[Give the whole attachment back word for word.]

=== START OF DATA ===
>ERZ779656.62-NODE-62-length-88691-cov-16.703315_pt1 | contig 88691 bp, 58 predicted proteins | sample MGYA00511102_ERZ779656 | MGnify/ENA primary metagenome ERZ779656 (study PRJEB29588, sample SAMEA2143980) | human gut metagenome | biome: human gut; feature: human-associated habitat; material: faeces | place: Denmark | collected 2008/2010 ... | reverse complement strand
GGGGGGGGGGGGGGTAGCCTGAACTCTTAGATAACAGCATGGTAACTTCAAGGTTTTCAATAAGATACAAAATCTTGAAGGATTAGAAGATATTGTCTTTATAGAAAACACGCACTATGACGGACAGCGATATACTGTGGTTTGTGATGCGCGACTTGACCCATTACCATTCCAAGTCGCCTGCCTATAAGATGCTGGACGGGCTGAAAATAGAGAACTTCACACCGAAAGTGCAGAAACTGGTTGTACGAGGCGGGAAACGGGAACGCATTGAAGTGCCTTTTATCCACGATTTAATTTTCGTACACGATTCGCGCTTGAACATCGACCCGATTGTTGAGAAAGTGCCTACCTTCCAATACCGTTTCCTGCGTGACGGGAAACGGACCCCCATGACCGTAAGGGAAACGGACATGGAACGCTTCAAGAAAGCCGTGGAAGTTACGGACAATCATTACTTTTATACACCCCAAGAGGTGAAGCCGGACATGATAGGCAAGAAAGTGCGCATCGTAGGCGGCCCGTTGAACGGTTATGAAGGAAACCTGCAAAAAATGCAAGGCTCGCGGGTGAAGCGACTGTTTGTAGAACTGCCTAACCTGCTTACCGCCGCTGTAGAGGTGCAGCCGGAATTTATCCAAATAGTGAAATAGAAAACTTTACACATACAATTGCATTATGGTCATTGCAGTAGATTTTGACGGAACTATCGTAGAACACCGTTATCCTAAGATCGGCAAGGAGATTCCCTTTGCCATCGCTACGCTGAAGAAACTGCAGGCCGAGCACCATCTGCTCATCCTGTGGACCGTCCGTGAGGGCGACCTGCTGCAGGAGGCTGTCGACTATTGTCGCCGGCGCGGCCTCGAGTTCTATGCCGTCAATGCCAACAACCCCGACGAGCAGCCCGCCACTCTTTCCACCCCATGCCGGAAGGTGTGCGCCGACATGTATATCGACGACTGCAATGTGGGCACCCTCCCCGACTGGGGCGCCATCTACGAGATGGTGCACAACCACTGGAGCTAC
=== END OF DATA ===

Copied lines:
>ERZ779656.62-NODE-62-length-88691-cov-16.703315_pt1 | contig 88691 bp, 58 predicted proteins | sample MGYA00511102_ERZ779656 | MGnify/ENA primary metagenome ERZ779656 (study PRJEB29588, sample SAMEA2143980) | human gut metagenome | biome: human gut; feature: human-associated habitat; material: faeces | place: Denmark | collected 2008/2010 ... | reverse complement strand
GGGGGGGGGGGGGGTAGCCTGAACTCTTAGATAACAGCATGGTAACTTCAAGGTTTTCAATAAGATACAAAATCTTGAAGGATTAGAAGATATTGTCTTTATAGAAAACACGCACTATGACGGACAGCGATATACTGTGGTTTGTGATGCGCGACTTGACCCATTACCATTCCAAGTCGCCTGCCTATAAGATGCTGGACGGGCTGAAAATAGAGAACTTCACACCGAAAGTGCAGAAACTGGTTGTACGAGGCGGGAAACGGGAACGCATTGAAGTGCCTTTTATCCACGATTTAATTTTCGTACACGATTCGCGCTTGAACATCGACCCGATTGTTGAGAAAGTGCCTACCTTCCAATACCGTTTCCTGCGTGACGGGAAACGGACCCCCATGACCGTAAGGGAAACGGACATGGAACGCTTCAAGAAAGCCGTGGAAGTTACGGACAATCATTACTTTTATACACCCCAAGAGGTGAAGCCGGACATGATAGGCAAGAAAGTGCGCATCGTAGGCGGCCCGTTGAACGGTTATGAAGGAAACCTGCAAAAAATGCAAGGCTCGCGGGTGAAGCGACTGTTTGTAGAACTGCCTAACCTGCTTACCGCCGCTGTAGAGGTGCAGCCGGAATTTATCCAAATAGTGAAATAGAAAACTTTACACATACAATTGCATTATGGTCATTGCAGTAGATTTTGACGGAACTATCGTAGAACACCGTTATCCTAAGATCGGCAAGGAGATTCCCTTTGCCATCGCTACGCTGAAGAAACTGCAGGCCGAGCACCATCTGCTCATCCTGTGGACCGTCCGTGAGGGCGACCTGCTGCAGGAGGCTGTCGACTATTGTCGCCGGCGCGGCCTCGAGTTCTATGCCGTCAATGCCAACAACCCCGACGAGCAGCCCGCCACTCTTTCCACCCCATGCCGGAAGGTGTGCGCCGACATGTATATCGACGACTGCAATGTGGGCACCCTCCCCGACTGGGGCGCCATCTACGAGATGGTGCACAACCACTGGAGCTAC